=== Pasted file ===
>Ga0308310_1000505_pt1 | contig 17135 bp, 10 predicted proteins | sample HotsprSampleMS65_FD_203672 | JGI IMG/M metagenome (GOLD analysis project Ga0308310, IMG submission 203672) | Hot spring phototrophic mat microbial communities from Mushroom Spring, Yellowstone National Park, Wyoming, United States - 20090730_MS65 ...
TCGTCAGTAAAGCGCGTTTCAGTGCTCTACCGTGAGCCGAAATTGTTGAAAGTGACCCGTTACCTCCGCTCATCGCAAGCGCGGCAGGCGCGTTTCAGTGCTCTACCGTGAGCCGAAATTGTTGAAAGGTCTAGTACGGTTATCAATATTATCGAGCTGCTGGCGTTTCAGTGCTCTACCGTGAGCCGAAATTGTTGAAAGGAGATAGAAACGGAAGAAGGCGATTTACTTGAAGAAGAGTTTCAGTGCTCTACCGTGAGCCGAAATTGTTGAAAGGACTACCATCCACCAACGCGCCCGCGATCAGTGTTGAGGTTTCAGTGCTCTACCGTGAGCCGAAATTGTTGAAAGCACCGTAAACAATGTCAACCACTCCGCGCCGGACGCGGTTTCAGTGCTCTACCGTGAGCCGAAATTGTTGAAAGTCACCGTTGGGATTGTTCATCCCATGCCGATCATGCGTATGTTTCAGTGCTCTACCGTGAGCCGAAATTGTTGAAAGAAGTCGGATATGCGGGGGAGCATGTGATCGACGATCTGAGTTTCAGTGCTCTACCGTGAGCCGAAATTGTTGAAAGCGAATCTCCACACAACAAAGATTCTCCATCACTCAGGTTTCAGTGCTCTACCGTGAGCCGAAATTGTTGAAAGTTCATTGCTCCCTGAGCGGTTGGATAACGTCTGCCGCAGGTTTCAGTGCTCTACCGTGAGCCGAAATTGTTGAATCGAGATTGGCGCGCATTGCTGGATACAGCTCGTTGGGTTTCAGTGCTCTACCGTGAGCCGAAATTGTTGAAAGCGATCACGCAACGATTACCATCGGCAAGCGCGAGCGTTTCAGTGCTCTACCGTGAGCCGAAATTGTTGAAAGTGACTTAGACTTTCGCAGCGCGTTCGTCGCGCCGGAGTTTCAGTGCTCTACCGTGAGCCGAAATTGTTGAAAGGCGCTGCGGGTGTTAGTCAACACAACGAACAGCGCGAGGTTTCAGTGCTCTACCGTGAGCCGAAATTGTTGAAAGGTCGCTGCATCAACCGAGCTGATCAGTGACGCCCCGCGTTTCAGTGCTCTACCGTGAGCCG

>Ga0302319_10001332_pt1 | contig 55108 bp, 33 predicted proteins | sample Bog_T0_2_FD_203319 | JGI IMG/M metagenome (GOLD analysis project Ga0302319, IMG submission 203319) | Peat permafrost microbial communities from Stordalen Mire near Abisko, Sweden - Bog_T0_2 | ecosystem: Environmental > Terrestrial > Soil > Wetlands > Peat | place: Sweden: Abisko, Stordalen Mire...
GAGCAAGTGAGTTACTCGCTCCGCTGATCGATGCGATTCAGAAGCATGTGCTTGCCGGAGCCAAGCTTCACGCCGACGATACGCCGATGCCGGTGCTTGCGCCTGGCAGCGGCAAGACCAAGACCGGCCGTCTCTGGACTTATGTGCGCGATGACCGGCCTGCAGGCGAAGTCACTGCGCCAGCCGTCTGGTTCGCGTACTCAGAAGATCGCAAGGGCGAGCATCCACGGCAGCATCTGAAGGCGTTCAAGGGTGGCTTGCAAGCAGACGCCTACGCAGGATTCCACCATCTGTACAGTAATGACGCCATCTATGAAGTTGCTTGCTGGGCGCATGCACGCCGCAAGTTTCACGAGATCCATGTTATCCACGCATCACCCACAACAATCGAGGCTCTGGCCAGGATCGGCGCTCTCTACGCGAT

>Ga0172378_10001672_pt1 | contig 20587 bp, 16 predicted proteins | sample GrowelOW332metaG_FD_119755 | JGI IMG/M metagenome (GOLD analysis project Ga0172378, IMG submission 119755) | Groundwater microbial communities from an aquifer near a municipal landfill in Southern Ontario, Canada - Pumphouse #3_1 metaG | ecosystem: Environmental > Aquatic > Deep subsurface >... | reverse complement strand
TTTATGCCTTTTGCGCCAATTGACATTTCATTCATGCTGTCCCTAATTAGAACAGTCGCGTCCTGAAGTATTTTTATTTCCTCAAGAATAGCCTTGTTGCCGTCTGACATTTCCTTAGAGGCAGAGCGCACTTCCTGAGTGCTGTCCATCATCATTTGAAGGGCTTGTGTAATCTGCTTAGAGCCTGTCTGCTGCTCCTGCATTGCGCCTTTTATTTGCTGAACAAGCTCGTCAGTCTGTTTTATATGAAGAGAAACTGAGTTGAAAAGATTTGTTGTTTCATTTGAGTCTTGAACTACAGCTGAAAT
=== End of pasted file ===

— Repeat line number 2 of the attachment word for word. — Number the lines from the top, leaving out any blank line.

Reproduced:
TCGTCAGTAAAGCGCGTTTCAGTGCTCTACCGTGAGCCGAAATTGTTGAAAGTGACCCGTTACCTCCGCTCATCGCAAGCGCGGCAGGCGCGTTTCAGTGCTCTACCGTGAGCCGAAATTGTTGAAAGGTCTAGTACGGTTATCAATATTATCGAGCTGCTGGCGTTTCAGTGCTCTACCGTGAGCCGAAATTGTTGAAAGGAGATAGAAACGGAAGAAGGCGATTTACTTGAAGAAGAGTTTCAGTGCTCTACCGTGAGCCGAAATTGTTGAAAGGACTACCATCCACCAACGCGCCCGCGATCAGTGTTGAGGTTTCAGTGCTCTACCGTGAGCCGAAATTGTTGAAAGCACCGTAAACAATGTCAACCACTCCGCGCCGGACGCGGTTTCAGTGCTCTACCGTGAGCCGAAATTGTTGAAAGTCACCGTTGGGATTGTTCATCCCATGCCGATCATGCGTATGTTTCAGTGCTCTACCGTGAGCCGAAATTGTTGAAAGAAGTCGGATATGCGGGGGAGCATGTGATCGACGATCTGAGTTTCAGTGCTCTACCGTGAGCCGAAATTGTTGAAAGCGAATCTCCACACAACAAAGATTCTCCATCACTCAGGTTTCAGTGCTCTACCGTGAGCCGAAATTGTTGAAAGTTCATTGCTCCCTGAGCGGTTGGATAACGTCTGCCGCAGGTTTCAGTGCTCTACCGTGAGCCGAAATTGTTGAATCGAGATTGGCGCGCATTGCTGGATACAGCTCGTTGGGTTTCAGTGCTCTACCGTGAGCCGAAATTGTTGAAAGCGATCACGCAACGATTACCATCGGCAAGCGCGAGCGTTTCAGTGCTCTACCGTGAGCCGAAATTGTTGAAAGTGACTTAGACTTTCGCAGCGCGTTCGTCGCGCCGGAGTTTCAGTGCTCTACCGTGAGCCGAAATTGTTGAAAGGCGCTGCGGGTGTTAGTCAACACAACGAACAGCGCGAGGTTTCAGTGCTCTACCGTGAGCCGAAATTGTTGAAAGGTCGCTGCATCAACCGAGCTGATCAGTGACGCCCCGCGTTTCAGTGCTCTACCGTGAGCCG